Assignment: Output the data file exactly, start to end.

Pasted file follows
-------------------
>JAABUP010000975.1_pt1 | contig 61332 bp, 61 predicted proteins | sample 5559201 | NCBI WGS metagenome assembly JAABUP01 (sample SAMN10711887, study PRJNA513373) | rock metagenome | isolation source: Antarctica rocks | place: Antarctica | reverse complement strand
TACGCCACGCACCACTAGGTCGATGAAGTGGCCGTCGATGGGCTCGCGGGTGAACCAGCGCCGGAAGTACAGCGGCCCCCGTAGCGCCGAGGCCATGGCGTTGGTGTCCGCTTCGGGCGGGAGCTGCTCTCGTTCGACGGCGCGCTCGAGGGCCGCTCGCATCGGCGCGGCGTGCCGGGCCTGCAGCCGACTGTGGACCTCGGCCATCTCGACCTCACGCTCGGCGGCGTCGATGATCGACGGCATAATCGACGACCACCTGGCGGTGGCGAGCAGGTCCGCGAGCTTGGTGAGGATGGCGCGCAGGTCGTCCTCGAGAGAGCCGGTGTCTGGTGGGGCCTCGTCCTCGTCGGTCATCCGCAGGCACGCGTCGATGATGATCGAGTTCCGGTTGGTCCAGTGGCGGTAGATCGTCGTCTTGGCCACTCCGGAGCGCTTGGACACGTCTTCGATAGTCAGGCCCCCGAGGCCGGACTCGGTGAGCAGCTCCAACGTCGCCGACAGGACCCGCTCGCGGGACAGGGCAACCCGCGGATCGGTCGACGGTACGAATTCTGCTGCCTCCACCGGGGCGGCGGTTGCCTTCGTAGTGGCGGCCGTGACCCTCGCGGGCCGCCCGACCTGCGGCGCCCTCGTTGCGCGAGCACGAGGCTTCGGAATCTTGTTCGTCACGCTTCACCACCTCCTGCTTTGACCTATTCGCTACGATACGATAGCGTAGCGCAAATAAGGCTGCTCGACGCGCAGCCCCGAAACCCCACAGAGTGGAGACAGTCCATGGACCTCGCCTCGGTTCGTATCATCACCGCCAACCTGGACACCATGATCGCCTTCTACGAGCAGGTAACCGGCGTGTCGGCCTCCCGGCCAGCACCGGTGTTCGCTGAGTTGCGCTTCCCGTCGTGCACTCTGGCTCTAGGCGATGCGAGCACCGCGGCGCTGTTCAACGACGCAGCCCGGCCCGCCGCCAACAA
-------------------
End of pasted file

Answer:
>JAABUP010000975.1_pt1 | contig 61332 bp, 61 predicted proteins | sample 5559201 | NCBI WGS metagenome assembly JAABUP01 (sample SAMN10711887, study PRJNA513373) | rock metagenome | isolation source: Antarctica rocks | place: Antarctica | reverse complement strand
TACGCCACGCACCACTAGGTCGATGAAGTGGCCGTCGATGGGCTCGCGGGTGAACCAGCGCCGGAAGTACAGCGGCCCCCGTAGCGCCGAGGCCATGGCGTTGGTGTCCGCTTCGGGCGGGAGCTGCTCTCGTTCGACGGCGCGCTCGAGGGCCGCTCGCATCGGCGCGGCGTGCCGGGCCTGCAGCCGACTGTGGACCTCGGCCATCTCGACCTCACGCTCGGCGGCGTCGATGATCGACGGCATAATCGACGACCACCTGGCGGTGGCGAGCAGGTCCGCGAGCTTGGTGAGGATGGCGCGCAGGTCGTCCTCGAGAGAGCCGGTGTCTGGTGGGGCCTCGTCCTCGTCGGTCATCCGCAGGCACGCGTCGATGATGATCGAGTTCCGGTTGGTCCAGTGGCGGTAGATCGTCGTCTTGGCCACTCCGGAGCGCTTGGACACGTCTTCGATAGTCAGGCCCCCGAGGCCGGACTCGGTGAGCAGCTCCAACGTCGCCGACAGGACCCGCTCGCGGGACAGGGCAACCCGCGGATCGGTCGACGGTACGAATTCTGCTGCCTCCACCGGGGCGGCGGTTGCCTTCGTAGTGGCGGCCGTGACCCTCGCGGGCCGCCCGACCTGCGGCGCCCTCGTTGCGCGAGCACGAGGCTTCGGAATCTTGTTCGTCACGCTTCACCACCTCCTGCTTTGACCTATTCGCTACGATACGATAGCGTAGCGCAAATAAGGCTGCTCGACGCGCAGCCCCGAAACCCCACAGAGTGGAGACAGTCCATGGACCTCGCCTCGGTTCGTATCATCACCGCCAACCTGGACACCATGATCGCCTTCTACGAGCAGGTAACCGGCGTGTCGGCCTCCCGGCCAGCACCGGTGTTCGCTGAGTTGCGCTTCCCGTCGTGCACTCTGGCTCTAGGCGATGCGAGCACCGCGGCGCTGTTCAACGACGCAGCCCGGCCCGCCGCCAACAA